The S.C. House might follow the state Senate’s lead and change its operating rules to require that ethics cases involving House members be publicly disclosed if probable cause of a violation is found.
The potential House action also follows passage of a bill giving the State Ethics Commission comparable disclosure authority in its jurisdiction.
Now, Rep. Jim Harrison, R-Richland, is sponsoring a resolution to bring the House into conformity with that same standard of divulgence by revising the chamber’s rules.
Harrison informed The Nerve yesterday that he planned to introduce his proposed rule change today.
Previously, Harrison told The Nerve he senses that his House colleagues will go along with it. “I mean, my gut feeling is the House would pass that rule change,” he said.
Both precursors to Harrison’s resolution occurred last week when the Senate changed its rules and overrode a gubernatorial veto to approve the bill, which Harrison also sponsored. The House overrode the veto toward the end of the 2010 legislative session.
The Senate rule change and the possible House rule change will not end legislative self-policing of ethics matters, a system critics blast as tainted by a lack of objectivity.
Describing it as “outrageous and shameful,” at least one state senator, Republican Mike Rose of Dorchester, is fighting to end that system.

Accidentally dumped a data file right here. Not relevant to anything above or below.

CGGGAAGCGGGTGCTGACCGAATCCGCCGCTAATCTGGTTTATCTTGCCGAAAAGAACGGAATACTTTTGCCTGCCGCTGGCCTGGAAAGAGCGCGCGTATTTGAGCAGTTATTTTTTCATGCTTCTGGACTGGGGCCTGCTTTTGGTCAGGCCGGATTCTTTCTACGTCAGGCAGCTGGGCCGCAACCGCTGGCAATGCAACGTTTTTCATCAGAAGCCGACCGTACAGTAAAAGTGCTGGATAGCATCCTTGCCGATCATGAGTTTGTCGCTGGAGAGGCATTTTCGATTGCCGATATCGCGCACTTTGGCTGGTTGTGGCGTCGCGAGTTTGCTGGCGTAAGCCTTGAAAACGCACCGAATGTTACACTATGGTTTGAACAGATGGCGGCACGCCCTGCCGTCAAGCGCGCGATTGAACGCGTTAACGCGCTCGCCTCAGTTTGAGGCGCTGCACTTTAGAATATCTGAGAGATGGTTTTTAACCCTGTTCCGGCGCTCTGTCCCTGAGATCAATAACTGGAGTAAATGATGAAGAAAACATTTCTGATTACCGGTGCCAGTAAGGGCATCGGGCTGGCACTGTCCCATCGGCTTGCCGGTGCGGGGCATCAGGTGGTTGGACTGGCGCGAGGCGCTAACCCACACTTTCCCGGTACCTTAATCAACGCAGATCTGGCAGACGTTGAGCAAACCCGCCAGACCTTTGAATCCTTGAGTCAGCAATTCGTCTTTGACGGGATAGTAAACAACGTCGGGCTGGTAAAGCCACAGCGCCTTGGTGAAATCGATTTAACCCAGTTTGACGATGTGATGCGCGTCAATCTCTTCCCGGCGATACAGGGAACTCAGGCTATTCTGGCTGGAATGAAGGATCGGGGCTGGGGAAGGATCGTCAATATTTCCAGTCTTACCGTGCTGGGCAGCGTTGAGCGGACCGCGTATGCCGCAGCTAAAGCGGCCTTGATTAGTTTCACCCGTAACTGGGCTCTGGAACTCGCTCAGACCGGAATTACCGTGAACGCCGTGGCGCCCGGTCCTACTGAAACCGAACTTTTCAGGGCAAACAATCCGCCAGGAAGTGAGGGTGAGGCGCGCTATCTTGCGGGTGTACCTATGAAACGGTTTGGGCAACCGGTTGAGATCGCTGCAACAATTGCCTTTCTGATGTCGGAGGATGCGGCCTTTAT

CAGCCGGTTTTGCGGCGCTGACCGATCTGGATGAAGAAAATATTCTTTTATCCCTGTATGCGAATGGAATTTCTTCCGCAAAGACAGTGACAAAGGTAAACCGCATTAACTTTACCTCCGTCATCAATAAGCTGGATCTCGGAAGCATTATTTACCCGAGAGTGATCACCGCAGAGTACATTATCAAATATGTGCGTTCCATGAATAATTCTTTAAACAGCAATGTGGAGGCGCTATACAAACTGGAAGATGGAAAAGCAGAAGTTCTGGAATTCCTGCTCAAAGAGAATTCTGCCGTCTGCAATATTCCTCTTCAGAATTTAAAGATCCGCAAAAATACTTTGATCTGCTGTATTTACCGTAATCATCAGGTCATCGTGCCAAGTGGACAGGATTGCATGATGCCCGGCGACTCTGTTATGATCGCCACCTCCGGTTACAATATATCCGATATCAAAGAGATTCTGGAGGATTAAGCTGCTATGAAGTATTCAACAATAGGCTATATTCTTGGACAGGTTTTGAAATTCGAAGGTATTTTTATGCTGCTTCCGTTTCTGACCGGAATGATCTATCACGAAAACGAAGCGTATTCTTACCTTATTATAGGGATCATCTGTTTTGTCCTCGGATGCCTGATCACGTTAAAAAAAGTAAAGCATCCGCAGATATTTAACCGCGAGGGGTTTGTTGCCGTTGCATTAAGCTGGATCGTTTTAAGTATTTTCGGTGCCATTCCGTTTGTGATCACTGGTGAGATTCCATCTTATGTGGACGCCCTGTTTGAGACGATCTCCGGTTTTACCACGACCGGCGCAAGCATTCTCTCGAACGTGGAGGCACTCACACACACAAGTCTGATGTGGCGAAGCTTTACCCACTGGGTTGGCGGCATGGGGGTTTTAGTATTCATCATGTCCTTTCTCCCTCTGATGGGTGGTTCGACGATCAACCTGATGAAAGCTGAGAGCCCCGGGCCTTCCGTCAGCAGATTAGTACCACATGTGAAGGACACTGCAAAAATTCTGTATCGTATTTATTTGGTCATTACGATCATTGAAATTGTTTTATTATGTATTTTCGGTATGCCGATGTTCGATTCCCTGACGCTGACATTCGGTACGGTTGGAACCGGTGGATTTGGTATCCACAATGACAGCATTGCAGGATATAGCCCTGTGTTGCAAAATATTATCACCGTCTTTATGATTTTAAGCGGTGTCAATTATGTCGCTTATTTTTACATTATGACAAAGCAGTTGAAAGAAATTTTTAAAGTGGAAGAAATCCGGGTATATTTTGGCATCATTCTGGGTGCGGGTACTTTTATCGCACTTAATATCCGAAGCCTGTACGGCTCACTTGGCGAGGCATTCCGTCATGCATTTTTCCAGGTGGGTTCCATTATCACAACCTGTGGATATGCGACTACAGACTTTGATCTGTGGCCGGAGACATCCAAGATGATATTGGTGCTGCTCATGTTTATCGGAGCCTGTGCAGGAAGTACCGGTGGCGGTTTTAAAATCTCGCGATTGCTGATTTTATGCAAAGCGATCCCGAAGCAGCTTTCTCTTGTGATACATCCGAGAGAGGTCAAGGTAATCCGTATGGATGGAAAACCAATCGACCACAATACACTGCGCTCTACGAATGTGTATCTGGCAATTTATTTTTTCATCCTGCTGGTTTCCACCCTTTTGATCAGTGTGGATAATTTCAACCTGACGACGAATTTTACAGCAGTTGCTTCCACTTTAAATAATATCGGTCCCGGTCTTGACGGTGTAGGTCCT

Still, the legislative rule changes and the bill passing represent perhaps the most significant ethics reform in South Carolina since the landmark State Ethics Act became law some 20 years ago. That happened after a bribery scandal known as “Lost Trust” ensnared several members of the General Assembly.
But, as passed, the Ethics Act had its limits – foremost that is does not apply to members of the Legislature. Instead, lawmakers keep watch over themselves via separate House and Senate Ethics committees.
In addition, the law contained a restriction barring the Ethics Commission from releasing any information about an ethics case until it was closed, unless the defendant waived confidentiality.
The Ethics Commission has jurisdiction over the state’s nine constitutional officers, a select group of high-ranking appointed state employees and local elected officials. The commission consists of eight members appointed by the governor with the consent of the Legislature.
Harrison’s bill, H. 4542, amends the law to allow disclosure if the commission finds probable cause of an Ethics Act violation. The information subject to release includes “all investigations, inquiries, hearings, and accompanying documents,” the bill says.
“We were supportive of the bill from last year,” Ethics Commission attorney Cathy Hazelwood says. “The commission thought it went a long way in the pursuit of open government.”
Hazelwood says the commission and its staff have not determined how to provide the disclosure because the legislation was vetoed last year. But she says the process probably will involve posting the information and documents online. “We’d have to do something to provide notice to the public.”